The next step is giving the tenant the notice to sell, and a right of first refusal to occupy and own the unit upon conversion. The 90-day agreement includes terms of the offering. It saves owners on marketing costs when they can successfully transition tenants to buyers. But this usually only applies to a small amount of residents, maybe 5 percent to 10 percent.

“Typically, renters are renters,” Zeger says. “That’s either their mind-set or what’s economically viable for them.”

It’s important to map out the construction process and record a condo plan with notice of completion. By purposefully building for condos—with their higher-end finishes and acoustic considerations—Reynolds is assuring a certain type of quality control.

Buying an existing rental building for conversion is much riskier. A buyer could find that an architect or builder might have cut corners. Those become conversion downfalls, primarily on stick-frame buildings, Reynolds says. When conversions were big, plenty of stick frames that were sold landed developers in court.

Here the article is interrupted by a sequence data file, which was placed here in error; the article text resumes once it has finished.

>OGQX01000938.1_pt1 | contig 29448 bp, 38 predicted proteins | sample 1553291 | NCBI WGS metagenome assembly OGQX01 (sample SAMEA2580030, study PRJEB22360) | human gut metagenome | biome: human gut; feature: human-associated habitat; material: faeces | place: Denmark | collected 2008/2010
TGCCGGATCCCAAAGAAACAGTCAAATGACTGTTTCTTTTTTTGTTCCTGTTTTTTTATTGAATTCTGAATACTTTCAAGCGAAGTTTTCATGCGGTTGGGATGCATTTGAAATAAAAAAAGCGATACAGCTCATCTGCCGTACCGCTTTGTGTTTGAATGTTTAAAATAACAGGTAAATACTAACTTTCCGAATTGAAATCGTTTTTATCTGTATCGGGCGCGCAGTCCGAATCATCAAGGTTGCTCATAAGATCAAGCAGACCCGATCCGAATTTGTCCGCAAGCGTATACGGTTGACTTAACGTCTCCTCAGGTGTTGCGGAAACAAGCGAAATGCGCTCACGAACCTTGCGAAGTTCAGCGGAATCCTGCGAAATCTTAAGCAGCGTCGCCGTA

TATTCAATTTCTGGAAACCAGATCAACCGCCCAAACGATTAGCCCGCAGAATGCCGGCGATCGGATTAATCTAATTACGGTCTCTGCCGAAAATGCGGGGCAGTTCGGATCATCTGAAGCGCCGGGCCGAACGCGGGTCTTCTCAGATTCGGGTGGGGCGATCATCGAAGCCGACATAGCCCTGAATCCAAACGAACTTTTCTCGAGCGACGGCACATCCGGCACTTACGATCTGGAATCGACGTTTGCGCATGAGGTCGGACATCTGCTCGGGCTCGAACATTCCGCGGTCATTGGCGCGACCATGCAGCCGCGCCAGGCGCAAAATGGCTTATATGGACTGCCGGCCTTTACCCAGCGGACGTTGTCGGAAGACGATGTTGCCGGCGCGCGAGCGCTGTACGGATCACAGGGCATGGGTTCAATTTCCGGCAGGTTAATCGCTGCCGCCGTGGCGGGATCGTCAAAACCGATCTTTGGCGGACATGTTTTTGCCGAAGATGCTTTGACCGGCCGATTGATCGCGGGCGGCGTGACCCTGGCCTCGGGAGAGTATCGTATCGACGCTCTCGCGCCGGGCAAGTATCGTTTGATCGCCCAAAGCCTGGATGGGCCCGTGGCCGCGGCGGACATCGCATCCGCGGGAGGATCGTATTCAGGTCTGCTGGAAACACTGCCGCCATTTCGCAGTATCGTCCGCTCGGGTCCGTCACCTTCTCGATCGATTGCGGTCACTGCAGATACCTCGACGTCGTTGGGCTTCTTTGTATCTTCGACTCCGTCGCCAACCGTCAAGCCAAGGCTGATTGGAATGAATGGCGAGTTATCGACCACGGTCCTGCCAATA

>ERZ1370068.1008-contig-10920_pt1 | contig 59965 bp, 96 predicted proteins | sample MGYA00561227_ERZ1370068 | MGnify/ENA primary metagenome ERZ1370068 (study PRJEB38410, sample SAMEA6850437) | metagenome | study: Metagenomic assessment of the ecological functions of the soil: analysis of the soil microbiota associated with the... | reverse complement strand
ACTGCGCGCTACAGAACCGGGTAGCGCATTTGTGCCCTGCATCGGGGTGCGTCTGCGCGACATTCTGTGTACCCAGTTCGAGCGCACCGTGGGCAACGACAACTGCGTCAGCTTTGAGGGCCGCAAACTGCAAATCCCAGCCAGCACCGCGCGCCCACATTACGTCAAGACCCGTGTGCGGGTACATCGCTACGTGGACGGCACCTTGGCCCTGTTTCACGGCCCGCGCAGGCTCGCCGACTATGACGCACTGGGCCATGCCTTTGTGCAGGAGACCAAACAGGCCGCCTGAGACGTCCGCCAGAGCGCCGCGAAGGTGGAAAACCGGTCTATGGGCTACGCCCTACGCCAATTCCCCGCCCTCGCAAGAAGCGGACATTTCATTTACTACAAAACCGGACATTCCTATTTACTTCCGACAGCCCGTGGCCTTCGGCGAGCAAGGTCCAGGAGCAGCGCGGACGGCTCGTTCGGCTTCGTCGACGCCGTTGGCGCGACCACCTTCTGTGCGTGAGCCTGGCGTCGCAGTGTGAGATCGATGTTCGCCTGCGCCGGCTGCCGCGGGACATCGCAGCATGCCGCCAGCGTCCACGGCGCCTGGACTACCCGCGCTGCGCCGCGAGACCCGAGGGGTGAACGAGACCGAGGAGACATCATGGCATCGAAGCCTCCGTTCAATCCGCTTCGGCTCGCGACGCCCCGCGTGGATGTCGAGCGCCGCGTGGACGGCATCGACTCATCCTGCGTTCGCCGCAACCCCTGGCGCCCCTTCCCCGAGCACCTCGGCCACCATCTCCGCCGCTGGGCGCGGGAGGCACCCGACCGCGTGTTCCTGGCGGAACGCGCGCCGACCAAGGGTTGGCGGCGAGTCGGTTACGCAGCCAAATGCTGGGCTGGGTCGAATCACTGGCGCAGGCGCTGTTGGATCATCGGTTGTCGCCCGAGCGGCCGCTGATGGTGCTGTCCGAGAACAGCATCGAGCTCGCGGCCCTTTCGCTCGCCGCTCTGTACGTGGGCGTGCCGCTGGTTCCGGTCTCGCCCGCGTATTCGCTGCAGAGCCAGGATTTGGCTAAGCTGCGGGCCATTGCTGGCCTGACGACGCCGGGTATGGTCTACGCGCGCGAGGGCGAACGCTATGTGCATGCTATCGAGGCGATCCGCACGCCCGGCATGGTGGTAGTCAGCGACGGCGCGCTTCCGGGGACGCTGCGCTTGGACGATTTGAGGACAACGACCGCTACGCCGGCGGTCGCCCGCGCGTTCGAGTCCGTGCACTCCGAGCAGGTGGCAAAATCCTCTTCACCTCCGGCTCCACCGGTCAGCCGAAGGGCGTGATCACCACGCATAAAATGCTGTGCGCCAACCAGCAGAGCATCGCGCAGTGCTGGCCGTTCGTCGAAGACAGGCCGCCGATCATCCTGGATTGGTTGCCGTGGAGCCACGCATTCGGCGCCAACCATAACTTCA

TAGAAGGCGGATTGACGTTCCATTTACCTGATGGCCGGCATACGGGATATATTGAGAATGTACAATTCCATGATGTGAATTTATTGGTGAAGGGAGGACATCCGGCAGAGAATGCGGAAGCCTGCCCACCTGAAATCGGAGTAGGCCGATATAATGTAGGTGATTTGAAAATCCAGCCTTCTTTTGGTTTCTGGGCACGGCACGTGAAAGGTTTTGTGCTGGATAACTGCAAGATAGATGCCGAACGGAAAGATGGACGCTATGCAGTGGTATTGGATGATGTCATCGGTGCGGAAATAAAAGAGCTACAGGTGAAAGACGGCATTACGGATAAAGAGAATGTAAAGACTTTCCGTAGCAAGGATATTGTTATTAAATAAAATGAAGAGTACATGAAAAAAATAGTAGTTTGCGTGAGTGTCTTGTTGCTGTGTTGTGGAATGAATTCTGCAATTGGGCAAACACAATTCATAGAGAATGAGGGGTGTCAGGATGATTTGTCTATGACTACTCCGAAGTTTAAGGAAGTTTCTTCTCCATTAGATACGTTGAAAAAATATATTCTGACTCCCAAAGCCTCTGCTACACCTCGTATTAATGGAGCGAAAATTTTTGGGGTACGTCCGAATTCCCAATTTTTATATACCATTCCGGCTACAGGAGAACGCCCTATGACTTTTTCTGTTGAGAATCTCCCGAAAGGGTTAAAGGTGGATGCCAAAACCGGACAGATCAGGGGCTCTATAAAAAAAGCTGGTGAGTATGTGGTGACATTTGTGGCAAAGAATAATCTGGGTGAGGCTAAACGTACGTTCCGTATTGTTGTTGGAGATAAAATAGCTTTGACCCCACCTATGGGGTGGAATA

“You smelled your neighbors’ cooking, your windows leaked, your roof leaked,” Reynolds says.

Battle tested
The condo conversion business can be a dangerous game. But with a lot of up-front planning and a conservative approach, the upside can be tremendous.

You have to work with builders who understand the strategy. Construction contracts need to be crafted so that the warranty switches the minute the building converts to condos.

“It takes a firm with a good reputation and someone who’s done it before,” Reynolds says. “Your contractor and subs and lender need to buy into it. It’s really technical.”

The move is also labor intensive, as mapping out the condos ­requires getting entitlements while construction occurs. The process can get a little complex. But by renting for a few years, Reynolds ­ensures the final product is ready for prime time.

“You’re selling a reputation; you’re selling good product,” he says. “The consumer knows it’s been tested for three years.”